The result of the Russian presidential election brought two months of euphoria to a shuddering halt. The expectation that Putin would return with a weaker mandate was crushed by his unexpectedly high 63% of support. And even allowing for massive fraud – a lot of it well documented – Putin emerged from this election stronger than many predicted. Most of even his staunchest critics concede that he probably obtained more than 50% of the vote even without the rigging. But while Putin is jubilant, the Russian opposition is more demoralised and disorientated than at any time since December. Between euphoria and depression, it is important to understand where Russia – its government and society – stands after this election.
The weakness of the strong
Putin is both weaker and stronger. He is stronger because he ran a successful election campaign, managing to mobilise his voters through a combination of bribing specific social groups and playing on their fears of instability and animosity towards better off Muscovites. He also (out)played the opposition at its own game by organising even bigger rallies and speechifying at meetings.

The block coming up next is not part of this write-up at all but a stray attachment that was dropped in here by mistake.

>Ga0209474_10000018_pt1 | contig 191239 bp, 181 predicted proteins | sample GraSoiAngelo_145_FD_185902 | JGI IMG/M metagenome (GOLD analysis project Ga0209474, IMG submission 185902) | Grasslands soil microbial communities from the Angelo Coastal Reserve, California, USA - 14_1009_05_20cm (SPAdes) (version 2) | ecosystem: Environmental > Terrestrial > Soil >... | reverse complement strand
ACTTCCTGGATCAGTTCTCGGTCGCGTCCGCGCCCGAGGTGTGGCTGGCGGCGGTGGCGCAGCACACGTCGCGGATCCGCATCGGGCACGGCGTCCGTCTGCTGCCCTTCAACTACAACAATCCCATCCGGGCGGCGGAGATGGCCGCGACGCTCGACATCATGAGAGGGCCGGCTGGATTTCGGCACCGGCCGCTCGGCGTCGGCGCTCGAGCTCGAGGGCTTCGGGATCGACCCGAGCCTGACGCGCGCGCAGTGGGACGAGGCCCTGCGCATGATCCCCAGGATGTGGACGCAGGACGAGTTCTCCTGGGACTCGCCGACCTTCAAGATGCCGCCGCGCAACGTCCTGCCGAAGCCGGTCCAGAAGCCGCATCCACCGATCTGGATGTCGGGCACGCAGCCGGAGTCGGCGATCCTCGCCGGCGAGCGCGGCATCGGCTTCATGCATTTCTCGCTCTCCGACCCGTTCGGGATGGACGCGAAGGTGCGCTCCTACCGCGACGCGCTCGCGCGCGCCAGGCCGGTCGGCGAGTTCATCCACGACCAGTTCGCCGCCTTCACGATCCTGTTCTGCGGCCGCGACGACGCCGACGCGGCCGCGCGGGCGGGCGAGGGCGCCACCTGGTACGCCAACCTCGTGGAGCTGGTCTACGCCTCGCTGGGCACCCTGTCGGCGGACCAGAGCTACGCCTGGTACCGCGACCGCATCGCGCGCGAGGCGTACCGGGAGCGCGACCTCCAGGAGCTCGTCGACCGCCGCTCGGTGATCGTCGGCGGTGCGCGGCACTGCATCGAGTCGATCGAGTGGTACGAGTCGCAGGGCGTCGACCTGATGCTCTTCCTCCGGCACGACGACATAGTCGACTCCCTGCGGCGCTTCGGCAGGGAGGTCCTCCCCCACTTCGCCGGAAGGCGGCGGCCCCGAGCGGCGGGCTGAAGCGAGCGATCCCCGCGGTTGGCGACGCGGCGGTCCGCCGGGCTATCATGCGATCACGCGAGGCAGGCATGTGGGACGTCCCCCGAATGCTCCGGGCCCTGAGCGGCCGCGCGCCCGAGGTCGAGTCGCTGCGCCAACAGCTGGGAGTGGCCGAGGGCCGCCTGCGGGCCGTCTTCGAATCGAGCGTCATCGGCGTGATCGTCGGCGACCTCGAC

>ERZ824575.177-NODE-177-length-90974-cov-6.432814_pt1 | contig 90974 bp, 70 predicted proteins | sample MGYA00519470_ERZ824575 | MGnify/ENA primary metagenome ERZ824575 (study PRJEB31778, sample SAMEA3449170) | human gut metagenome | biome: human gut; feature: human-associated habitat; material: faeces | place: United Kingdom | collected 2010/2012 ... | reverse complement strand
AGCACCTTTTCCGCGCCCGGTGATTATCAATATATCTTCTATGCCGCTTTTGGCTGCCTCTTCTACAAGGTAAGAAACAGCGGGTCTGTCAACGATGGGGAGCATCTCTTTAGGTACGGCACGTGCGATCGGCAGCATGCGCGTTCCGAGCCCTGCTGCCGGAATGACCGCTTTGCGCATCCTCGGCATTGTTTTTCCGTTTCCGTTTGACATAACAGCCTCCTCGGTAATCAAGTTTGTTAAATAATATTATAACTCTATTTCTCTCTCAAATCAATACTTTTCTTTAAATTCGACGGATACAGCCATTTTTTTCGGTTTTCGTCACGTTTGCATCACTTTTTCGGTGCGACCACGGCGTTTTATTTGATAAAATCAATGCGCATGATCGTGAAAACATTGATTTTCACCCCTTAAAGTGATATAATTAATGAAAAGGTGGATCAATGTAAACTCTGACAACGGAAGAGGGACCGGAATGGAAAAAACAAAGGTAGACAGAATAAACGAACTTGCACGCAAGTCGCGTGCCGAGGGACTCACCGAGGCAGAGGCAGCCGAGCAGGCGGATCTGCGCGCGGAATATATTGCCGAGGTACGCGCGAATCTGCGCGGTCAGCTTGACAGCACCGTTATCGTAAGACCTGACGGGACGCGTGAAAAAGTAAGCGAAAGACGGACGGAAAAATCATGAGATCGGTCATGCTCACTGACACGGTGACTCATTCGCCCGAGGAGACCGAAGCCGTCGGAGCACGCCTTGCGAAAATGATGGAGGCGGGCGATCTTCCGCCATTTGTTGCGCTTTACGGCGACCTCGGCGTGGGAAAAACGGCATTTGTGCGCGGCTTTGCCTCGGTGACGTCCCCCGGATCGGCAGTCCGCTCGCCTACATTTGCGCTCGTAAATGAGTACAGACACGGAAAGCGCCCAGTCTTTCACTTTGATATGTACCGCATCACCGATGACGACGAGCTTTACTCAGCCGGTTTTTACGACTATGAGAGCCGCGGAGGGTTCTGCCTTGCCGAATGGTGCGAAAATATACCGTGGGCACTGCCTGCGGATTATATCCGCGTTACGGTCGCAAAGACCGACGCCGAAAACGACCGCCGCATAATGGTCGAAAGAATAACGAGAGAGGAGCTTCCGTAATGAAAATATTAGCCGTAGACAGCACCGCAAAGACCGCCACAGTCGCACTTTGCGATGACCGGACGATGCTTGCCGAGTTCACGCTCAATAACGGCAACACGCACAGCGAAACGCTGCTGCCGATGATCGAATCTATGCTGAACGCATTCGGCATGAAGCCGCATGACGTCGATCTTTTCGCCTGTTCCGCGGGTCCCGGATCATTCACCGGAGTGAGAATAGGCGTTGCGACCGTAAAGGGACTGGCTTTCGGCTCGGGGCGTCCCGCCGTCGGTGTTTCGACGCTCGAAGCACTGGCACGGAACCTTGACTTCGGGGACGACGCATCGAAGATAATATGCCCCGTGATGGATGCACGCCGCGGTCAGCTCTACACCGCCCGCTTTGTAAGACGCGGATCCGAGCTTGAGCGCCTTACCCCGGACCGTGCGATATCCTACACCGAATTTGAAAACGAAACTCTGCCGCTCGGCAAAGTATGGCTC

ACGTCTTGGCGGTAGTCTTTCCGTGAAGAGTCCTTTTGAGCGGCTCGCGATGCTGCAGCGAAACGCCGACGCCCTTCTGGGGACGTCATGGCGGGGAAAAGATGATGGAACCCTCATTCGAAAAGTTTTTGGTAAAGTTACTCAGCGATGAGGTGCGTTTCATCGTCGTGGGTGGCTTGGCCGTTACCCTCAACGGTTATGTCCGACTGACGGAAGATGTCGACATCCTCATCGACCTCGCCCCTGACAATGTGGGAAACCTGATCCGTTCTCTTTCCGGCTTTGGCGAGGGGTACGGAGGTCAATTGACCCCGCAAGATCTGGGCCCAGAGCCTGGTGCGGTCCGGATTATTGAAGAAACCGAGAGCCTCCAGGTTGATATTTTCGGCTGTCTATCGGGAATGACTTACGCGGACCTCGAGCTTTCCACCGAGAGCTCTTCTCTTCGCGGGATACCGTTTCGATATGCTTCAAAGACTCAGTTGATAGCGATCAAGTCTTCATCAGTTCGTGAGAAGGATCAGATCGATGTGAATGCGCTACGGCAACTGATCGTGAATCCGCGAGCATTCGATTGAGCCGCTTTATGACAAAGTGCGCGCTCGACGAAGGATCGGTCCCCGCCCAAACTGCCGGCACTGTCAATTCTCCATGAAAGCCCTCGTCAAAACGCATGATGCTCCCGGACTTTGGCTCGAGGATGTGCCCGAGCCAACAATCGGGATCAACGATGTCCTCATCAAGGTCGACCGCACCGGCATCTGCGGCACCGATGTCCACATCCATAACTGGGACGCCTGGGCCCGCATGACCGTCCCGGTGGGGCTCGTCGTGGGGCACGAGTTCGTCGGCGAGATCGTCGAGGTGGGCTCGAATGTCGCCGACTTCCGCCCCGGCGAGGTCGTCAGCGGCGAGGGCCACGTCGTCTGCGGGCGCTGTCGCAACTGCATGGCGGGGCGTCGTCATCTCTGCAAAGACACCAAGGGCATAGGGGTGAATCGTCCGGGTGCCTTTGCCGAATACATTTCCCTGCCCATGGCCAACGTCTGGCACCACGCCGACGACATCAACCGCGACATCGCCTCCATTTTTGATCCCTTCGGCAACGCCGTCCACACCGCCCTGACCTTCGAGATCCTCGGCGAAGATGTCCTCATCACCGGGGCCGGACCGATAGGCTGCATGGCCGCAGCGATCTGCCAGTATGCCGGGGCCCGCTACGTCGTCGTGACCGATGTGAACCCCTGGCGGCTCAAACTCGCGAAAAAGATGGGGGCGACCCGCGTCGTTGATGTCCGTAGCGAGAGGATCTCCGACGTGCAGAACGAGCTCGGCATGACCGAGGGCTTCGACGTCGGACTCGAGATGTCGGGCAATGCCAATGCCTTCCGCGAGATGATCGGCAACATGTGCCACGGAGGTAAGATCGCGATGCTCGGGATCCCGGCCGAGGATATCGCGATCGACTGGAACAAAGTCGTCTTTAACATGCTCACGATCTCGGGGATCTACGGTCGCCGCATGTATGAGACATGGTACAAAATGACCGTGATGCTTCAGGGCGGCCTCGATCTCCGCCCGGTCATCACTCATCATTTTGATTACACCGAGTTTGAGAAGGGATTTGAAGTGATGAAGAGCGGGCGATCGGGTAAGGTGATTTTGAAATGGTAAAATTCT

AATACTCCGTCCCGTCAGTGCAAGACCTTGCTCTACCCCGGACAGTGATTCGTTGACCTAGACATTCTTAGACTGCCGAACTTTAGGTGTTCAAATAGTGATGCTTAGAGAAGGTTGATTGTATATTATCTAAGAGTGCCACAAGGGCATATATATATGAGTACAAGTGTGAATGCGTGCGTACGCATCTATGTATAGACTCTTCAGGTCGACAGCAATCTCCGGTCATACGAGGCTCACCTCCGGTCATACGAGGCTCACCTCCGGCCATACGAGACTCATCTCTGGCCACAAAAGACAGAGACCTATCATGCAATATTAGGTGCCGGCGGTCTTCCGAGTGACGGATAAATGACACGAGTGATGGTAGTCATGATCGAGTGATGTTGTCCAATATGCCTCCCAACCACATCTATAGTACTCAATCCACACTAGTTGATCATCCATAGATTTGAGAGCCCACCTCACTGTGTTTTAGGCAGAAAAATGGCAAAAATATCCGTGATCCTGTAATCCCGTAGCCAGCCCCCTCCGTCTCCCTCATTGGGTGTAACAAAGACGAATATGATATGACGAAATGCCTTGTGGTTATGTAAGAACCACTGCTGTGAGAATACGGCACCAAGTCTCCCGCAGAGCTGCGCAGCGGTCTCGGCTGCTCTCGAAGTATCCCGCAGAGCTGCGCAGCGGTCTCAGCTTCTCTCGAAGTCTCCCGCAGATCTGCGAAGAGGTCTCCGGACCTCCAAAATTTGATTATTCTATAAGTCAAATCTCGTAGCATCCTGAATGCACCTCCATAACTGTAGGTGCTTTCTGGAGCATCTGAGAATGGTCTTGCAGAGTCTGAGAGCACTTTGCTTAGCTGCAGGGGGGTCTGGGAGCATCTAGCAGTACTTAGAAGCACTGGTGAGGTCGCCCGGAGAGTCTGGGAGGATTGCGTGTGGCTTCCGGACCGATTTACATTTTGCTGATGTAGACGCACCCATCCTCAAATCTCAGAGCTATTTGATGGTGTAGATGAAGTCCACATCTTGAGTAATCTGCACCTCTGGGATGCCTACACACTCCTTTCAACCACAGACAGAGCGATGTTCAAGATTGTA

The institutions built up by Putin over the last 12 years may not be strong enough to fight corruption, improve the business climate, modernise Russia or fight forest fires, but they have proved capable of delivering vote rigging on an industrial scale, getting people into the street, and disorientating and discouraging his opponents. This machine has also learned to adopt the opposition’s weapons, such as mass rallies, and reproduce them on a similar or grander scale. Read the rest of this entry »
All authoritarian regimes are based on a mix of coercion and inspiration, fear and promise, trickstery and grand narrative. But to be successful, authoritarian leaders need to stand for something. The more convincing their ideational offer, the less coercion they have to use and the cheaper and more lasting the system is likely to be. Thus, the autocrats of this world routinely use various ideologies – from Islamism to communism and from monarchism to anti-colonialism – as their ideological foundations. But the moment they exhaust their ideational drive, their countdown starts. This is the situation Vladimir Putin, the Russian leader, finds himself in.